With its 25% interest and upcoming expansions, the Rockies Express (REX) pipeline could make sweet music for Sempra Energy senior executives who are hoping to transform the pipeline's expanding assets into value added for their U.S. midstream gas infrastructure and liquefied natural gas (LNG) export projects.
At the end of April, Tallgrass Energy Partners LP's REX launched a binding open season for 1.2 Bcf/d of capacity to move supplies east-to-west out of the Marcellus to the Midwest and other markets (see Shale Daily, April 30). Sempra CEO Debra Reed highlighted the latest development during her company's 1Q2014 earnings conference call Friday, noting that REX already has all of the capacity locked up at 50 cents/Dth and those shippers will be able to match any higher bids from the new binding bids.
An open season earlier this year on the REX Seneca Lateral was completed and an added 400,000 Dth of capacity (200-600,000 Dth) is set to come on the market later in the second quarter, Reed said.
Reed said Sempra's 25% interest applies to three ongoing pieces of REX -- the first phase of the Seneca Lateral (200 MMcf/d); the second Seneca phase (400 MMcf/d); and the east-to-west reversal flow (1.2 Bcf/d at 50 cents/Dth for 20 years).
"We can't divulge the investment levels for each of these phases, but I would say they are not substantial," Reed said. The first phase of Seneca is already in Sempra's capital spending plan, but the second phase and the east-to-west flows are not in those plans. The results of the binding open season are due later in May, Reed said.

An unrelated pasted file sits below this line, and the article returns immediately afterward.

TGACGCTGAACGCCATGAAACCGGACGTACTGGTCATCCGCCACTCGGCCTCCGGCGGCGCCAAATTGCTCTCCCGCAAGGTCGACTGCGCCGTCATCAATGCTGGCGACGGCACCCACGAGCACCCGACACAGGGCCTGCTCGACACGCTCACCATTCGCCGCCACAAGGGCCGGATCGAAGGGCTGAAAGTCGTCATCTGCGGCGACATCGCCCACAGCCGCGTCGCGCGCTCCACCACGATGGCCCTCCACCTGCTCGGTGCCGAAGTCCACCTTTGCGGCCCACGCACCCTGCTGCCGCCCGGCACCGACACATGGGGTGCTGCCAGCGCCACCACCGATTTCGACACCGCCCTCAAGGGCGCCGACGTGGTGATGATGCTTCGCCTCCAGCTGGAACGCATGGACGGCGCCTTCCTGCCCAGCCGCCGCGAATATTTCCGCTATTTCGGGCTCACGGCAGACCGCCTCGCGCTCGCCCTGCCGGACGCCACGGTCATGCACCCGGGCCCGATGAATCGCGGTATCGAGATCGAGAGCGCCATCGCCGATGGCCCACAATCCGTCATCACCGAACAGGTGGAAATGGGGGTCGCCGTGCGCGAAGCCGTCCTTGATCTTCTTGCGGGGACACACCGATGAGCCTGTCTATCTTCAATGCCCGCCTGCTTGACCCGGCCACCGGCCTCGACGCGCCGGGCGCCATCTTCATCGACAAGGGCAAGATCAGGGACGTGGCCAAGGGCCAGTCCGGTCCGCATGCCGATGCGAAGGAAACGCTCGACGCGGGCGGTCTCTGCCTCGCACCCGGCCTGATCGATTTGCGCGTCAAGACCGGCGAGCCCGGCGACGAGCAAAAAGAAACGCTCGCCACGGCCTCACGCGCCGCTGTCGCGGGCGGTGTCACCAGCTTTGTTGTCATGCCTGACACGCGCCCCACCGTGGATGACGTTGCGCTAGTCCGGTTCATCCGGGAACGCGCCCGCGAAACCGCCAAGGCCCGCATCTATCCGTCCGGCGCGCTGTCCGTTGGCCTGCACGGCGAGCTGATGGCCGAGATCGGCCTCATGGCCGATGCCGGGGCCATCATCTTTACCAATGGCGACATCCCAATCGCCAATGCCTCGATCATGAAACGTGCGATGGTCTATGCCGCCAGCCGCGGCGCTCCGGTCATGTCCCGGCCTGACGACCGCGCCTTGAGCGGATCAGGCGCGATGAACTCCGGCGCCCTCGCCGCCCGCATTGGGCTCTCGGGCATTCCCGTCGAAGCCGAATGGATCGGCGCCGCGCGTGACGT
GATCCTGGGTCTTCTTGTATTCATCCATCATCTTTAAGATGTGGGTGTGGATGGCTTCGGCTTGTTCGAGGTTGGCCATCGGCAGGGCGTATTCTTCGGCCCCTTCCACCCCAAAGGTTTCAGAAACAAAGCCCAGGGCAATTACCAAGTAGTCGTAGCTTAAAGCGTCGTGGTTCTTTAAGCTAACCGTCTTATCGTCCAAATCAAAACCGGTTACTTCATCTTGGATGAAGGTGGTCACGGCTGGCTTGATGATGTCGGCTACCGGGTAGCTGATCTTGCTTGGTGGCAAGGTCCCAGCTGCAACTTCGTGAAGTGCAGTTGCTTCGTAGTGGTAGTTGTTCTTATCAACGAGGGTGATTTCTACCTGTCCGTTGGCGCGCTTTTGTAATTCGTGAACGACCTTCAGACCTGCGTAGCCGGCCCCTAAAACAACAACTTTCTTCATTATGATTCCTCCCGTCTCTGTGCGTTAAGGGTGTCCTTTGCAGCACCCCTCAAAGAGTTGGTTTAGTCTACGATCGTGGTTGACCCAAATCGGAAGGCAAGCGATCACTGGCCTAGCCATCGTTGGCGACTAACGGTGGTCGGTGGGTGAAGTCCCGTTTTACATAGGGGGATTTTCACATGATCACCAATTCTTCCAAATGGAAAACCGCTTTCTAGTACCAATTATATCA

The combination of enhanced storage and pipeline assets complement Sempra's prospective Cameron, LA, LNG project, and "really complement what we see changing in the natural gas markets," Reed said. This synergy leads into the development of a master limited partnership (MLP), something analysts have been closely watching regarding Sempra.
"Clearly we are pleased with the upside potential at REX," said Sempra President Mark Snell. "Given the interest in the east-to-west shipping and some of lateral opportunities, there clearly is a strong asset there now that looks like it is going to have good cash flows for a long time."
Snell said Sempra's minority (25%) ownership in REX means that the pipeline assets, alone, can't be the basis of a partnership, but they can be added to other assets to comprise one. "We certainly have plenty of other assets with which to do that," he said.
Potential assets for another MLP might involve new assets in Mexico, should Sempra win the bidding, and three proposed Mexican projects in the United States, Snell said (see related item).
With the Cameron LNG export project as the anchor, Reed said Sempra has the potential for "an amazing MLP." She said there are a lot of energy infrastructure needs in the United States, "so there are always lots of opportunities for us to look at." Her "fallback position" still lies with Cameron and the assets around it, she said.
With REX and the accelerated growth in Marcellus supplies, Reed and Snell stressed a high level (5.5 Bcf/d) of market interest in added reversed capacity moving gas east to west.
"We can expand the east-west capacity in REX beyond the 1.2 Bcf/d, but the question is the economics when you get into additional compression and/or looping of pipelines," said Snell, noting that the looping can get "very expensive." He said added capacity will be studied, but there is nothing going into Sempra's plan now beyond the 1.2 Bcf/d level.